FOIU 2018: Ureteoscopic Management of Upper Tract UC: Time to Update the Guidelines?

Tel-Aviv, Israel ( Scott Hubosky, MD, began his talk with the change that the current European Urology guidelines have made regarding the indication for kidney preservation treatment for low-grade upper tract urothelial carcinoma (UTUC). The change from 2015 to 2018 is that the upper limit of tumor size increased from 1 cm to 2 cm. Dr. Hubosky recommends a risk-adapted strategy for kidney-sparing management of upper tract tumors. According to this approach, only low risk ureteral and renal pelvis UTUC, or highly selected cases of high-risk renal pelvis tumors (large, multifocal tumors with low grade and superficial features) are suitable for this conservative approach in patients with elective indications.1 

Dr. Hubosky then presented a study of 92 UTUC patients with a median tumor size of 14 mm (1-30 mm) treated with holmium laser, with a median follow-up of 52.4 months. The results showed a recurrence rate of 76%.2 Another study presented, assessed the capability of ureteroscopy in treating UTUC of index lesions 2 cm or greater.3 Overall, there were 63 patients, with a mean tumor size of 31 mm (20-60), with 42/63 being at the renal pelvis, 23/63 located at the ureter, and 4/63 located in both. According to the results, the index lesion was treated in all patients, with a mean number of 1.69 ureteroscopies needed to clear the lesion. In 71% of the cases, 2 ureteroscopies were needed to clear the lesion. It is therefore imperative that a 2nd look ureteroscopy is performed within 4-6 weeks of the 1st procedure. The mean follow-up was 44 months (3-177), and local recurrence rate was 91%, with a mean time to first recurrence of 4.9 months. Postoperative bladder recurrence occurred in 30% of patients, and progression to high-grade disease occurred in 17% of patients, with mean time to grade progression being at 26.3 months. A total of 25% of patients progressed to radical nephroureterectomy (RNU), and total progression occurred in 31%. Several additional relevant studies with the results are shown in table 1.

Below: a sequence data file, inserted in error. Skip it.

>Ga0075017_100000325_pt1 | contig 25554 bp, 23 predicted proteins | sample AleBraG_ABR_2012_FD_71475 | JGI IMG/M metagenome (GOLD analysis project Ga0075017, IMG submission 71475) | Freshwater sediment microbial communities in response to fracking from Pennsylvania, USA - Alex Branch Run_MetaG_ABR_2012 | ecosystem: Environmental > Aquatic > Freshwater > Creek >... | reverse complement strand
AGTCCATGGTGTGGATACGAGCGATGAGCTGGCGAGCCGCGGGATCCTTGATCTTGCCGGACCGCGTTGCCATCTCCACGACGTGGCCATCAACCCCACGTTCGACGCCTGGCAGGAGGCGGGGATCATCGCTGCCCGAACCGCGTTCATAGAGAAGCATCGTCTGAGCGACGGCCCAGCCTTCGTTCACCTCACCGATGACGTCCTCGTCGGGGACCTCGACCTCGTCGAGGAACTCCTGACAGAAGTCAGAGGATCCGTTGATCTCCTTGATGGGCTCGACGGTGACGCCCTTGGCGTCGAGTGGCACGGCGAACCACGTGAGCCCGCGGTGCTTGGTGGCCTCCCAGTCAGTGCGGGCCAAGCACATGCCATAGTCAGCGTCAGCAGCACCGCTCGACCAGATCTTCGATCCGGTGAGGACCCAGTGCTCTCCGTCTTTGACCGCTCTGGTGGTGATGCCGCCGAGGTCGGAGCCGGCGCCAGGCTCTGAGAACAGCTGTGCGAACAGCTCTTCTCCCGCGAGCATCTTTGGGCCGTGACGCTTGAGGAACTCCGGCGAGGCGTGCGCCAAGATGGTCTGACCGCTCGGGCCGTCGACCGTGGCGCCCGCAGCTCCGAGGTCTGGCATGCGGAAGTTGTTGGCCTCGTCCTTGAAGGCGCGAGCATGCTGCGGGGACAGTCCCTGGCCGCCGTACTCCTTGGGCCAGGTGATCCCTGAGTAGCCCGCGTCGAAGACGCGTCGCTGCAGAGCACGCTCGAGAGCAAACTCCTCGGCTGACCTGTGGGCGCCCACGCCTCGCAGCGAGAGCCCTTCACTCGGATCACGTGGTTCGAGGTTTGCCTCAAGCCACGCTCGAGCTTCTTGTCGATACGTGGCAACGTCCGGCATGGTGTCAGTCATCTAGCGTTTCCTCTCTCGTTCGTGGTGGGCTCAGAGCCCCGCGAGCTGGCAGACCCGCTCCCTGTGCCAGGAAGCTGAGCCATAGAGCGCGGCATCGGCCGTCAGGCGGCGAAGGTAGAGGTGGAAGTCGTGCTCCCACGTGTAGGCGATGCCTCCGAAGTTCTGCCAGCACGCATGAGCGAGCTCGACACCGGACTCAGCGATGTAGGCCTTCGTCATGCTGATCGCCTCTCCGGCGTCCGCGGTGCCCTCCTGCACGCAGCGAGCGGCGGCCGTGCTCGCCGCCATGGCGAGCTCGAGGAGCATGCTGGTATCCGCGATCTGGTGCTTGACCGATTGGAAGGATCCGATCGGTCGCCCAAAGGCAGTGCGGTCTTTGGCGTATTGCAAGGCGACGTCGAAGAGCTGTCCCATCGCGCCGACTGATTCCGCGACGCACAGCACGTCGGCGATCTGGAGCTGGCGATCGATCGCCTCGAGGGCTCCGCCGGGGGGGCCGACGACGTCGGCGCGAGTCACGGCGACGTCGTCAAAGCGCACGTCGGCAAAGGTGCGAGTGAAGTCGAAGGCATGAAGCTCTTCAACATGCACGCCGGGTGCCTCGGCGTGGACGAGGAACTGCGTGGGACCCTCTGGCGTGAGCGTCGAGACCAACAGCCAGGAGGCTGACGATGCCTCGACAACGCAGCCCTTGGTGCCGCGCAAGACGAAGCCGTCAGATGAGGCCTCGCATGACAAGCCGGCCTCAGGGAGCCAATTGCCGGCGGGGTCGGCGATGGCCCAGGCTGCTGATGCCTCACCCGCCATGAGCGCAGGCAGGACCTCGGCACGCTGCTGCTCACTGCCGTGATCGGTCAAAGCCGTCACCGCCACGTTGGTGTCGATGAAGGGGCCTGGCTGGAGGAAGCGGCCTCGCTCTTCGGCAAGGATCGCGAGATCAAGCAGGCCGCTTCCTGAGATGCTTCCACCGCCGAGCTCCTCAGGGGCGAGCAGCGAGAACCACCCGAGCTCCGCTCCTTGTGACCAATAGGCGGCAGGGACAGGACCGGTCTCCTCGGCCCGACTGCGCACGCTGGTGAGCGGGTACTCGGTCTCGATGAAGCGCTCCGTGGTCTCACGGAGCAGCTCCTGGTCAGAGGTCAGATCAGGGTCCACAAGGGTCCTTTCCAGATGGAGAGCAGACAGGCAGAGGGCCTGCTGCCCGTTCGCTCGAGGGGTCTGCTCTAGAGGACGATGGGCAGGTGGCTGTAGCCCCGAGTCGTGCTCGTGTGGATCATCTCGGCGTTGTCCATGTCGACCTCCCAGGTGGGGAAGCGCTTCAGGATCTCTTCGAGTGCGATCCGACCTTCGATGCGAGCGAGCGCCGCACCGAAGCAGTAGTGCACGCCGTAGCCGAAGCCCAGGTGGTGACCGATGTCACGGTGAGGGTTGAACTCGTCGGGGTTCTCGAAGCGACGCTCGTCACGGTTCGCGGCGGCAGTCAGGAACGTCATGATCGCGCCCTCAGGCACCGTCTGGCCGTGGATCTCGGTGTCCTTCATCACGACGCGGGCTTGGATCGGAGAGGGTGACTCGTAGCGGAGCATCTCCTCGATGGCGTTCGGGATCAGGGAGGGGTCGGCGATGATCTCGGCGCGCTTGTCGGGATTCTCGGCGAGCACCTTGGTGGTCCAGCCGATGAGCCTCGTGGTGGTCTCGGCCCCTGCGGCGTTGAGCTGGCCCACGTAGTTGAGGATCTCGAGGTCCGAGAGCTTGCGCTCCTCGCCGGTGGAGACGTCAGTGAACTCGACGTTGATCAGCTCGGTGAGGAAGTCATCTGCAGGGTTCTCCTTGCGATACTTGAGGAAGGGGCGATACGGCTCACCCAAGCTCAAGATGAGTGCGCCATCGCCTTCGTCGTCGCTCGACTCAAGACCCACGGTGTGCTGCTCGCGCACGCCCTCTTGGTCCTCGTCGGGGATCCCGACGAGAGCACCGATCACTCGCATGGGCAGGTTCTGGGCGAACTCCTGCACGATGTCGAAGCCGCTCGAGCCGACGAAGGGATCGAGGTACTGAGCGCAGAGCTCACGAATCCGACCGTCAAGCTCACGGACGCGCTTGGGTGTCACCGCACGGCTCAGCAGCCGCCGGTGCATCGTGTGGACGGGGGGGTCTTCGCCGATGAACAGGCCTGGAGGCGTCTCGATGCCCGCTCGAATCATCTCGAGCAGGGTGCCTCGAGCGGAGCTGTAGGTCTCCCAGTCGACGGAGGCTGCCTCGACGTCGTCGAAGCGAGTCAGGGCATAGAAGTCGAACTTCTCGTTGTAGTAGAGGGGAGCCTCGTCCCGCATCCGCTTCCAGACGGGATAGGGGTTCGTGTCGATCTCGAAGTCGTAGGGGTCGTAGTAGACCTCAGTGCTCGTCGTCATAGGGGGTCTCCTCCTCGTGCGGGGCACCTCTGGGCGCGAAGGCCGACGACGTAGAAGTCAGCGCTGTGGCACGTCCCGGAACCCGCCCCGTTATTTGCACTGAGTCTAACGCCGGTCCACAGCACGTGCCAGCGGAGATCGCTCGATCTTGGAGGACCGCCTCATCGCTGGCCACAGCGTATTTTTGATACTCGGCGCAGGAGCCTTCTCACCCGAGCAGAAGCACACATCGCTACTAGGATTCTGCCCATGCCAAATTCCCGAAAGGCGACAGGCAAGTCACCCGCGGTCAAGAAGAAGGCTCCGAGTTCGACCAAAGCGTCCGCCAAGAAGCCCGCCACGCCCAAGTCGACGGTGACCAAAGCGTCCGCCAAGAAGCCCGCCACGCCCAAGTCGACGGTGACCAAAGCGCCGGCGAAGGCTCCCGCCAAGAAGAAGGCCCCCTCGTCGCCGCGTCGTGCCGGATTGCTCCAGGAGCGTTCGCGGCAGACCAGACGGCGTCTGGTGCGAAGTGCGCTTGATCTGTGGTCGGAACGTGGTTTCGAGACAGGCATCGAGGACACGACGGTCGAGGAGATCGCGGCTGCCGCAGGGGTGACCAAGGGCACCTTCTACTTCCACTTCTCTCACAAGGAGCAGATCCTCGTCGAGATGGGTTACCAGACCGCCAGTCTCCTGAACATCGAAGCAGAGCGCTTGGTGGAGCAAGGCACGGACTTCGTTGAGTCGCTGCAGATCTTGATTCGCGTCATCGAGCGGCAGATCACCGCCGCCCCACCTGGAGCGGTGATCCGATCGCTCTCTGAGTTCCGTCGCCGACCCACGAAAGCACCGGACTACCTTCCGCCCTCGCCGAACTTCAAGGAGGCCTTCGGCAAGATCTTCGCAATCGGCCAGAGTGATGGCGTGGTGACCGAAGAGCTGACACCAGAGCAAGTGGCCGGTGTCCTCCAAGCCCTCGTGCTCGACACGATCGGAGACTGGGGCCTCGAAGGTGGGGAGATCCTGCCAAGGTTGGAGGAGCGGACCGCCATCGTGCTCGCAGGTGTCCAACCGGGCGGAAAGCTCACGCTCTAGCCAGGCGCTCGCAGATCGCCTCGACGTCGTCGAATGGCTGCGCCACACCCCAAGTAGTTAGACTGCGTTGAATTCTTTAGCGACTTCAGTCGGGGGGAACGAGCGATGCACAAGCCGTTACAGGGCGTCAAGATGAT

Table 1  - Comparison of UTUC endoscopic treatment series:

Dr. Hubosky continued and discussed the usage of lasers in ureteroscopy for UTUC treatment. According to him, a combination of both holmium:YAG and ND:YAG is the best. This allows both coagulation (tissue destruction and hemostasis) and ablation (removal of tissue and assessment of treatment). The holmium:YAG has a 0.5 mm depth of penetration, and a wavelength of 2140 nm, allowing for both ablation and coagulation. On the other hand, the ND:YAG has a wavelength of 1064 nm, with 5 mm depth of penetration, and excellent coagulation.

Another tip given by Dr. Hubosky to urologists endoscopically treating UTUC disease is to add small amounts of water when there is difficulty in visibility due to bleeding. This enables absorption of the blood and improves visibility.

Dr. Hubosky concluded his great talk with some important observations:

  1. For lesions >2 cm, it is imperative to perform a 2nd look within 4-6 weeks from the first ureteroscopy
  2. Better results are seen with the use of modern pathology grading system (2004 vs. 1973). 
  3. Usage of all available tools will improve results. These include dual laser, Bugbee, water, and Mitogel.
  4. Treatment of larger tumors lends to a higher rate of local recurrence, progression, and renal unit loss.
  5. It important to carefully select the patients for this treatment, provide appropriate preoperative counseling, and frequent surveillance.

Presented by: Scott Hubosky, Thomas Jefferson University Hospital, Philadelphia, PA, USA

Written by: Hanan Goldberg, MD, Urologic Oncology Fellow (SUO), University of Toronto, Princess Margaret Cancer Centre @GoldbergHanan at the 2018 FOIU 4th Friends of Israel Urological Symposium, July 3-5. 2018, Tel-Aviv, Israel

  1. Seisen et al. 2015 Nat Rev Urol (12) 155-166
  2. Villa et al. 2018 J Urol 199 (1) 66-73
  3. Scotaland & Kleinmann et al. 2018 Urology in press